Our task is to show the way to discipline. Discipline is born when the child concentrates his attention on some objects that attracts him and provides him not only with a useful exercise but with a control of error.
Discipline, the first result of an order establishing itself within, is the principal phenomenon to be looked for as the ‘external sign’ of an internal process that has been initiated.
Freedom is understood, in a very elementary fashion, as the immediate release from oppressive bonds; as a cessation of corrections and of submission to authority. This conception is plainly negative, that is to say, it means only the elimination of coercion. From this comes, often enough, a very simple reaction: a disorderly pouring out of impulses previously controlled by the adult’s will. To let the child do as he likes when he has not yet developed any powers of control is to betray the idea of freedom. The result is children who are disorderly because order had been imposed upon them, lazy because they had previously been forced to work, and disobedient because their obedience had been enforced.
…you yourselves must be filled with wonder and when you have acquired that, you are prepared.
We must help the child to act for himself, will for himself, think for himself; this is the art of those who aspire to serve the spirit.
Our goal is not so much the imparting of knowledge as the unveiling and developing of spiritual energy.
Let us always remember that inner discipline is something to come and not something always present.
They do not understand us, they cannot defend themselves from us, and they accept whatever we tell them. They not only accept abuse, but feel guilty whenever we blame them.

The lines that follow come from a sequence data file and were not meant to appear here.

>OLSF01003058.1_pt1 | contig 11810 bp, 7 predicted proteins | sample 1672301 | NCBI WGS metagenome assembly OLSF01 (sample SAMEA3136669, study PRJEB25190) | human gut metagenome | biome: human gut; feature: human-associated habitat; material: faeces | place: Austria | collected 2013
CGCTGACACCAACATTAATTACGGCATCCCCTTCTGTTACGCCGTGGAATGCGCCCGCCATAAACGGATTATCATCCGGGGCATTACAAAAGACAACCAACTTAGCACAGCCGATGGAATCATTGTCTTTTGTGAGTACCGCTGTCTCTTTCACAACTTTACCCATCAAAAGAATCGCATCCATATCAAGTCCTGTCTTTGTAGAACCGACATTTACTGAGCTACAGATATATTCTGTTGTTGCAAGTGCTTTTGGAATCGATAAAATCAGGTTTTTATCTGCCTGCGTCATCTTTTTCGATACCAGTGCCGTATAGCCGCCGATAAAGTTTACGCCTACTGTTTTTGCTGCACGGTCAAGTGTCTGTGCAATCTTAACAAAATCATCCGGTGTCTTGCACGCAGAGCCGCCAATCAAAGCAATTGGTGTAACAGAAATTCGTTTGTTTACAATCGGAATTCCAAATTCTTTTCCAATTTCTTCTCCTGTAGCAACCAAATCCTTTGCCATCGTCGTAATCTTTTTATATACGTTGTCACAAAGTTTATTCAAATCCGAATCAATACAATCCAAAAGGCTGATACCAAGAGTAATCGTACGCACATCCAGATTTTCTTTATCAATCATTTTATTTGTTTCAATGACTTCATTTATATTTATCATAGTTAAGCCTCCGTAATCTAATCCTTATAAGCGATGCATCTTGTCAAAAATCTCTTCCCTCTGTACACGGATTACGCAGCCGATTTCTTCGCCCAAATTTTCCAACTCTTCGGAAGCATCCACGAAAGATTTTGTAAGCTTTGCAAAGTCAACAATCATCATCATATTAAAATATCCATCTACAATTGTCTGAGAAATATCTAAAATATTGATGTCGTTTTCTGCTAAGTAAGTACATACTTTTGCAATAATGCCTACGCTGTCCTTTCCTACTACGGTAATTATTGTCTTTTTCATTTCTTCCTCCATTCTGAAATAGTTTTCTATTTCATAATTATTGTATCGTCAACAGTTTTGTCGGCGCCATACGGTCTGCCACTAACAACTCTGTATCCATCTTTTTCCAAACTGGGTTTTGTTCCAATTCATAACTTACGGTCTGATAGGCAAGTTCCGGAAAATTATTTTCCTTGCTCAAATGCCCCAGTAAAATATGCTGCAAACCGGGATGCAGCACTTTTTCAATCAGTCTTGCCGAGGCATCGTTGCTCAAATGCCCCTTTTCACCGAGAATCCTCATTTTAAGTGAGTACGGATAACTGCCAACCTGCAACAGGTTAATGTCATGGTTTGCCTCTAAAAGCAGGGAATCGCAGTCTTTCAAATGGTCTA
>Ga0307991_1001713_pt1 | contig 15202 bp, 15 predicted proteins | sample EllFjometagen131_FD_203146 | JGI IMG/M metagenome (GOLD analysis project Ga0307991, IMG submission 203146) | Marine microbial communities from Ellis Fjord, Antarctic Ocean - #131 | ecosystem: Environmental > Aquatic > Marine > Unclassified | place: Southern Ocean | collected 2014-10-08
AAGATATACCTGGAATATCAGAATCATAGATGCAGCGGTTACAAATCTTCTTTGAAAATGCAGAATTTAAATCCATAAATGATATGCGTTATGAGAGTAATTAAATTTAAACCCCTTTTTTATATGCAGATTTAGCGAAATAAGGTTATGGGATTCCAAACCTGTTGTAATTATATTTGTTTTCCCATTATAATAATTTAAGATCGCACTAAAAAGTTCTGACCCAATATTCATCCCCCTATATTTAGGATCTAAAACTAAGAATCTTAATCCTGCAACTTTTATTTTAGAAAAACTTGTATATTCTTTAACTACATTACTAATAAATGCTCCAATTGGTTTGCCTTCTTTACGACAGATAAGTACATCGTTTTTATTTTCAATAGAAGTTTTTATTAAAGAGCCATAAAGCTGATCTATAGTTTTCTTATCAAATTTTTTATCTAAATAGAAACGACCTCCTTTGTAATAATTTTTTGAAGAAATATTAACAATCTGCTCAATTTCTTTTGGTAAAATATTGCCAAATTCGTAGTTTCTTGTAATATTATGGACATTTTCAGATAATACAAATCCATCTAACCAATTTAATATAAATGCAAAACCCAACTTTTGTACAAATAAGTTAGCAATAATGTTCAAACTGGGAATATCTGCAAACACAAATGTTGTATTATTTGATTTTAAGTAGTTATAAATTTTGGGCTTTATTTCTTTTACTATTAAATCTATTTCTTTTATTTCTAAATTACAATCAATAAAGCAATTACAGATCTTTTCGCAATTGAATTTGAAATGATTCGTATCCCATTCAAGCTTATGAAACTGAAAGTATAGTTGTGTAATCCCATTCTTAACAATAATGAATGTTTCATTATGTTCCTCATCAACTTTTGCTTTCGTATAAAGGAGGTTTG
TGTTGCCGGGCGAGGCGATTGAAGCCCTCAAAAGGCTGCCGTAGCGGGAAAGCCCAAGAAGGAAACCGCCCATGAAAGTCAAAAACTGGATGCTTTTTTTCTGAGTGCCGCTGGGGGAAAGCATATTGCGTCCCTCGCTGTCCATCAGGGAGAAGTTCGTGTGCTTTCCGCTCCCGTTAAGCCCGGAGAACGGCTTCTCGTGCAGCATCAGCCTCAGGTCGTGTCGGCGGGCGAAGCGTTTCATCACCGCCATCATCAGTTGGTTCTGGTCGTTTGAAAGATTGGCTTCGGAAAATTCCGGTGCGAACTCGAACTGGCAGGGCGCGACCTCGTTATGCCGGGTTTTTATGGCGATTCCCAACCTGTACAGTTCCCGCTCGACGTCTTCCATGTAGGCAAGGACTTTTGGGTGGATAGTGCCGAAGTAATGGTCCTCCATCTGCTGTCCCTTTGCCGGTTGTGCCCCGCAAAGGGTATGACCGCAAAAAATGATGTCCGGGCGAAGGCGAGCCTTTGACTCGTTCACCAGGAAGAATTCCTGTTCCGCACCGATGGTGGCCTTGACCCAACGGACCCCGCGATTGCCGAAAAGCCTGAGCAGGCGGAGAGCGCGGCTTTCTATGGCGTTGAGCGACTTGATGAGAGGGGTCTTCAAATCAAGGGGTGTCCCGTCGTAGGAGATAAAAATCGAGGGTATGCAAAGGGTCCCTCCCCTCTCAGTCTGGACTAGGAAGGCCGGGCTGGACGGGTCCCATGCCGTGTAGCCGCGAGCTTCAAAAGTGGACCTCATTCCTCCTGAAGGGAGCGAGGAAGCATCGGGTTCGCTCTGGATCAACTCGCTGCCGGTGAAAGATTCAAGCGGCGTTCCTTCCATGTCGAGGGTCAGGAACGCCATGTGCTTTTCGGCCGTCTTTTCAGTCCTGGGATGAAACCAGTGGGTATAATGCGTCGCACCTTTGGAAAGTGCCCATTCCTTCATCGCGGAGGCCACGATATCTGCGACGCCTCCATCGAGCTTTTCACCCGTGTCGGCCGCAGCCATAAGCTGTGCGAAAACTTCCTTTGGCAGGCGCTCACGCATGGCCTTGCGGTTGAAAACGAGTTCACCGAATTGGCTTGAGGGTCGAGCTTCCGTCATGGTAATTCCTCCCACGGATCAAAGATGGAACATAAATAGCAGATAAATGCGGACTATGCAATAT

To become acquainted with the material, a teacher should not just look at it, study it in a book, or learn its use through the explanations of another. Rather, she must exercise herself with it for a long time, trying in this way to evaluate through her own experience the difficulties of, or the interests inherent in, each piece of material that can be given to a child, trying to interpret, although imperfectly, the impressions which a child himself can get from it. Moreover, if a teacher has enough patience to repeat an exercise as often as a child, she can measure in herself the energy and endurance possessed by a child of a determined age. For this final purpose, the teacher can grade the materials and thus judge the capacity of a child for a certain kind of activity at a given stage of his development.
In brief, the teacher’s principle duty in the school may be described as follows: She should explain the use of the material. She is the main connecting link between the material, that is the objects, and the child. This is a simple, modest duty, and yet it is much more delicate than that found in the older schools, where the material simply helps the children to understand the mind of the teacher, who must pass on her own ideas to a child, who must in turn receive them.